Right now in the DC area things are stagnant to falling. High end construction (1 mil plus) has pretty much stopped and with only entry level stuff (300k condos, 400-500k towhouses and single family's) still being built. The wife and I would like to get out of the area but we're gonna have to wait until this thing is over.

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Actually most interest only loans have a 10 year period followed by a 20 year P&I...the loans that are going to be affecting everyone are the ARM's and the sub-prime deals that had a 2 year fixed period...

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The interest only loan is just going to kill people in the next couple of years. When we bought, we avoided it like the plague even though it was being pushed hard by a lot of lenders. These folks paying 1K per month on their interest only are gonna get hit big time when their monthly nut triples overnight.

Already happening in Minny. Not only did a boatload of people get sub-primes, now being defaulted in the thousands, many more went ARM or interest only and way overbought. Those folks are now joining the rapidly increasing foreclosure brigade as the adjustment kicks in to double their payment or more.

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Also, far too many people have pissed away their equity, so they are upside down, making a move much more difficult.

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Thats Detroit, always ahead of the curve. :D

actually, "clean" coal is making a comeback

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I'm just glad I am not in that situation. Took a 30-year fixed, and we refused to be talked into buying more home than we could afford. We still spent more than we initially wanted, but after studying the areas we could live in for what we wanted to spend, we decided to be willing to pay more to get into a decent neighborhood in one of the better school system's in the area. Of course, now that we have two children, we are realizing that we need a larger house sooner than later, but hard to give up the yard we have. We're considering adding on to the house, but, we've been noicing lately that quite a few of the houses in our area that didn't sell right away have been rented out.... to less than desireable neighbors. Nothing wrong with them other than having twelve people living in a house, 7 cars to each house, etc.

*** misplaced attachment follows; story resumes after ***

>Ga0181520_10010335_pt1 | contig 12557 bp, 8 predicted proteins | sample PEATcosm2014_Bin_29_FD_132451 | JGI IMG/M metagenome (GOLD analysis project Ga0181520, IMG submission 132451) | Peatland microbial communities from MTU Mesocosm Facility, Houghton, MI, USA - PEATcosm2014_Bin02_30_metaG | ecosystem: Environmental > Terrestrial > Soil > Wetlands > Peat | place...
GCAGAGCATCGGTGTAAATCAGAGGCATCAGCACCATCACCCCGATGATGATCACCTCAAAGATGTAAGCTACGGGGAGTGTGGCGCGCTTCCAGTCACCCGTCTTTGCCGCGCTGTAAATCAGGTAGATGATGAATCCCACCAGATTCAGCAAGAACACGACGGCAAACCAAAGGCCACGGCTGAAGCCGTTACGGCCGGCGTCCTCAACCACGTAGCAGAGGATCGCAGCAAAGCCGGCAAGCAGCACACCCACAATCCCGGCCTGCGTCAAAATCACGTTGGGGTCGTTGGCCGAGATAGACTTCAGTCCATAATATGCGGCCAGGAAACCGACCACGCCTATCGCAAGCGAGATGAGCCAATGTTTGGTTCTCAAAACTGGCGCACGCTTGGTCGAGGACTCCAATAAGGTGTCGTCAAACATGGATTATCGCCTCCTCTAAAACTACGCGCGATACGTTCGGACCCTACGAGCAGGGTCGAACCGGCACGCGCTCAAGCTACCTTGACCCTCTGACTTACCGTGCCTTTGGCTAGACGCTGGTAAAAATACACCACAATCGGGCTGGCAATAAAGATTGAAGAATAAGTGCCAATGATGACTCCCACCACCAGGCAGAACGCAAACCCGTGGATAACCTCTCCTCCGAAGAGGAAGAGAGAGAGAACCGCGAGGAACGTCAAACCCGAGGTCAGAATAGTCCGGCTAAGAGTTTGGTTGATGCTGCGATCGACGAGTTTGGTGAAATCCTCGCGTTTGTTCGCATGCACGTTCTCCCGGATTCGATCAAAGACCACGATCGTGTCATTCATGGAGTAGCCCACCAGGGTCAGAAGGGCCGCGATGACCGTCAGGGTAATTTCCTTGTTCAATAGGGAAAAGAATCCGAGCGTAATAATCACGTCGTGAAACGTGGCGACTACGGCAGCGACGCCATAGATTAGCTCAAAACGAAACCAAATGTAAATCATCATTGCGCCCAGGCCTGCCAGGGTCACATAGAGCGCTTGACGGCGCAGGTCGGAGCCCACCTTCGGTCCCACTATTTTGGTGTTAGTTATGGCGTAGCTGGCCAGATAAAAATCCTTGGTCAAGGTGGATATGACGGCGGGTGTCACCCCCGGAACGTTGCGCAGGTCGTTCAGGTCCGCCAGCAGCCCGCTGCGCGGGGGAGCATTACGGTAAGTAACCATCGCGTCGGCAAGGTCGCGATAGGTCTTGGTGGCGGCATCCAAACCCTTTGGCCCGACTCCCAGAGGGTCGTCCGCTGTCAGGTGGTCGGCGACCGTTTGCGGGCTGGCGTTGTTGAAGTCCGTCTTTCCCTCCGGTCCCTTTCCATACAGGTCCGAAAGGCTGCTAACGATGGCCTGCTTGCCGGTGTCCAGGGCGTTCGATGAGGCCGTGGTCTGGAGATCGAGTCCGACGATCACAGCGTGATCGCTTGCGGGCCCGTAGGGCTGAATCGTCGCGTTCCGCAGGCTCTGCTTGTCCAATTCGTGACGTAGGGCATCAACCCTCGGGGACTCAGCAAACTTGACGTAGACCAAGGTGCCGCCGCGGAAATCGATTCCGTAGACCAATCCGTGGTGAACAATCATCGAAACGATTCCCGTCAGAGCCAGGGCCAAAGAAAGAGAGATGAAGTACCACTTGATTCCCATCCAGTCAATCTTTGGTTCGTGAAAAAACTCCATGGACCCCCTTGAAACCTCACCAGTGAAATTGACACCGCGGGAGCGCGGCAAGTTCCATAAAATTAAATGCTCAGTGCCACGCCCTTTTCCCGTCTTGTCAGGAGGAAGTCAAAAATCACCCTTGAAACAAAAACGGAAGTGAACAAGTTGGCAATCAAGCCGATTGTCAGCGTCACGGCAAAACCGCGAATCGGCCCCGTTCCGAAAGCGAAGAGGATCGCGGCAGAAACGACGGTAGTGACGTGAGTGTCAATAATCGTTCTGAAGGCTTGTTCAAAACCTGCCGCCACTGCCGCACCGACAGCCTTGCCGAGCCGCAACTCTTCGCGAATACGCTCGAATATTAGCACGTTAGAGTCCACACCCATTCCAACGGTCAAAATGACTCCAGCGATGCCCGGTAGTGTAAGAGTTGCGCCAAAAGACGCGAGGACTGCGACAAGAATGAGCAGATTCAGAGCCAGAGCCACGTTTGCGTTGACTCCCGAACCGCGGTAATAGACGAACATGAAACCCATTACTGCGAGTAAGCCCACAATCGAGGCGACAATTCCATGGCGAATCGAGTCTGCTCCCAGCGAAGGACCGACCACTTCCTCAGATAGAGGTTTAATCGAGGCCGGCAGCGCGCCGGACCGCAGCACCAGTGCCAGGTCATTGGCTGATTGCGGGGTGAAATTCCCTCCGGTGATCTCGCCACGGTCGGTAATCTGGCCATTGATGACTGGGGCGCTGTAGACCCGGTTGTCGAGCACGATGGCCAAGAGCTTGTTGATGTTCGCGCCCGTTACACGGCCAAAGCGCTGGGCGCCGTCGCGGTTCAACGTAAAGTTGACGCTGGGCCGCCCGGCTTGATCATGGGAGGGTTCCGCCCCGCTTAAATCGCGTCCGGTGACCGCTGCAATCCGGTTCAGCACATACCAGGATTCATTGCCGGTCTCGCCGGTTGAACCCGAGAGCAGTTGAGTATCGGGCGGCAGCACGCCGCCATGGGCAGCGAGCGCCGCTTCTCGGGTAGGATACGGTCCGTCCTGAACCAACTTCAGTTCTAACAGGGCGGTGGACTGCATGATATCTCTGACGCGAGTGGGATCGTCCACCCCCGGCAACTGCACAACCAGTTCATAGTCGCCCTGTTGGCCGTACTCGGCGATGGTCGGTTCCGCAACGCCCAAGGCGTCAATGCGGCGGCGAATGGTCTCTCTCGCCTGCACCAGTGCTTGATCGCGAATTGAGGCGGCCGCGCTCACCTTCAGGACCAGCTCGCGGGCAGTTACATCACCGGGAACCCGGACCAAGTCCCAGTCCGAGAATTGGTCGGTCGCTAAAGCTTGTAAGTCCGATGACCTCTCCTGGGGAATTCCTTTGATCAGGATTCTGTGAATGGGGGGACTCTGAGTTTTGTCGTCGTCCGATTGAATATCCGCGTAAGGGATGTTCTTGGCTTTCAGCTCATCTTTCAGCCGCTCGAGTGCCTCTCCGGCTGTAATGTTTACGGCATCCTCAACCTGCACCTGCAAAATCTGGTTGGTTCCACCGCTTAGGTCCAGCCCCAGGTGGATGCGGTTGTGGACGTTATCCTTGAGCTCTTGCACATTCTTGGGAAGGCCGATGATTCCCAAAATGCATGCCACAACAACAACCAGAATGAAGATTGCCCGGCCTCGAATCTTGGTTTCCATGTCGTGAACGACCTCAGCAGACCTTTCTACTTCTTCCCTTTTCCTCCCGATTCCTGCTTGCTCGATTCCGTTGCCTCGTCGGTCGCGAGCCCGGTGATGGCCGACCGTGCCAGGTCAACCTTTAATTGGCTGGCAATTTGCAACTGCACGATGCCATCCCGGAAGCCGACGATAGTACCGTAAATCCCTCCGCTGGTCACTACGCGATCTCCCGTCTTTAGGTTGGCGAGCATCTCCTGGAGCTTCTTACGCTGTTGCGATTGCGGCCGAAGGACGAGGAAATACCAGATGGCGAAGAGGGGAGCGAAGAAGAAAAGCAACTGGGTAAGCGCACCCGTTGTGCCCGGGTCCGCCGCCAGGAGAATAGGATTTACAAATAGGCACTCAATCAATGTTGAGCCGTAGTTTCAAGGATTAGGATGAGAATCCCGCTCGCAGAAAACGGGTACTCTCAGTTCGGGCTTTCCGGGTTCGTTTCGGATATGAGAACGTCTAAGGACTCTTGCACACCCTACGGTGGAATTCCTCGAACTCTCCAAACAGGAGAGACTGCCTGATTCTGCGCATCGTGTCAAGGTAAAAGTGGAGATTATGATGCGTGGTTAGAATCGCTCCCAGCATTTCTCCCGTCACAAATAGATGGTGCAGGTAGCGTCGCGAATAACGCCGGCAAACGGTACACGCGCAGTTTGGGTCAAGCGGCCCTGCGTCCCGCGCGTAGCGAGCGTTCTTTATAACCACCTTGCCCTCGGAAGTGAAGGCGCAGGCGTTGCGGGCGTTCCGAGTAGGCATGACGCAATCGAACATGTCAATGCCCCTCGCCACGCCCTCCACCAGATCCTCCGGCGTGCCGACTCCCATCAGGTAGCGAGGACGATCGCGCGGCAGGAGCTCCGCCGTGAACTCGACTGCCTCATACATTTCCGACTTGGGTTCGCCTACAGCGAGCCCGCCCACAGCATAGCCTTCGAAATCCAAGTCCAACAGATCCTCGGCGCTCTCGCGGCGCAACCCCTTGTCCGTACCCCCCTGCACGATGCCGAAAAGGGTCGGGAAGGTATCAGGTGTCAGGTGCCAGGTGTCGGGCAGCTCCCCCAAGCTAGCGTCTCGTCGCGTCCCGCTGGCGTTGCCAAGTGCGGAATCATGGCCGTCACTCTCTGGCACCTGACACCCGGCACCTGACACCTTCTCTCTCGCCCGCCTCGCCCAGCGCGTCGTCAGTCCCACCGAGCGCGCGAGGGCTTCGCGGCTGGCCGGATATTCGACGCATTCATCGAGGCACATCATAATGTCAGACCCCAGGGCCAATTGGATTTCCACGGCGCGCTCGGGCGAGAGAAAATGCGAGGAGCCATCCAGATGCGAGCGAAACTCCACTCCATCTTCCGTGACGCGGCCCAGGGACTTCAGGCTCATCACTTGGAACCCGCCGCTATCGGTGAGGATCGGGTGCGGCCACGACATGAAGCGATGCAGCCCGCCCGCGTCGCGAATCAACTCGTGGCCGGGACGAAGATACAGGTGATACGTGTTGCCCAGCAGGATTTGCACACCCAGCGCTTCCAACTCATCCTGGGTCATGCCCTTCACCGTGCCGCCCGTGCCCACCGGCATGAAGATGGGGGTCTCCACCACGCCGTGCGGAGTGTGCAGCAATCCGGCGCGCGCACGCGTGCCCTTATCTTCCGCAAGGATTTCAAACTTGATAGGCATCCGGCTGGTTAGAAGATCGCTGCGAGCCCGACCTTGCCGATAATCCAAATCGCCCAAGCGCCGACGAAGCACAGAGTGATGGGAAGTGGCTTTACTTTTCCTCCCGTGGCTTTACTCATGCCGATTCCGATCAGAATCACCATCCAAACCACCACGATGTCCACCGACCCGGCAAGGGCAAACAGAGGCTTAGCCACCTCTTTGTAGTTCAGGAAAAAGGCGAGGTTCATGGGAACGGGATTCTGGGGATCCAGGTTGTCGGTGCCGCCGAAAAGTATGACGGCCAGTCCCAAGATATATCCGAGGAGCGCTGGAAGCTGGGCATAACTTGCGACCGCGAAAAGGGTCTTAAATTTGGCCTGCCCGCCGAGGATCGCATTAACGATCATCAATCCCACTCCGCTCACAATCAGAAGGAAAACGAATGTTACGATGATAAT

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we've been noicing lately that quite a few of the houses in our area that didn't sell right away have been rented out.... to less than desireable neighbors. Nothing wrong with them other than having twelve people living in a house, 7 cars to each house, etc.

check your housing codes--that might not be legal

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Thats Detroit, always ahead of the curve. :D

Well, what exactly do you want? Midland already has a gas-fired co-gen plant that burns so much natural gas that people can't heat their homes affordably in the winter... and natural gas is still a hydrocarbon last time I checked, so it's still contributing CO2. The co-gen plant was supposed to be a nuke, but apparently that isn't acceptable, either. Hydroelectric disrupts river ecosystems, and wind/solar isn't viable in most of the country, let alone Michigan. Since we haven't yet perfected the technology to convert snow and lazy, out-of-work union workers into electricity, I fail to see what alternative you're proposing.

Edited by Dr. Love

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Actually most interest only loans have a 10 year period followed by a 20 year P&I

 

If the guy answers the phone, I will be presenting one of these as my first loan, tonight.

 

Here, in Delaware, the headline in today's paper was that in June, the single month foreclosure record was smashed by 20%. :D

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I'm just glad I am not in that situation. Took a 30-year fixed, and we refused to be talked into buying more home than we could afford. We still spent more than we initially wanted, but after studying the areas we could live in for what we wanted to spend, we decided to be willing to pay more to get into a decent neighborhood in one of the better school system's in the area. Of course, now that we have two children, we are realizing that we need a larger house sooner than later, but hard to give up the yard we have. We're considering adding on to the house, but, we've been noicing lately that quite a few of the houses in our area that didn't sell right away have been rented out.... to less than desireable neighbors. Nothing wrong with them other than having twelve people living in a house, 7 cars to each house, etc.

This is the key. When I bought my first house, I ran the numbers and came up with a "max" that I could borrow for a home. When I went to the bank, they did the same thing and came up with a number that was over double what I came up with! How dumb do you have to be to spend 75% of your take-home pay on one bill?

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Here in NYC the housing market will never stagger. To many people and little real estate.

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My little corner of L.A. County (San Gabriel Valley, incl Pasadena,) has been flat or slightly + for about a year, but its hit or miss depending on the exact neighborhood. People will always pay to get into the best streets/schools....

Edited by Coffeeman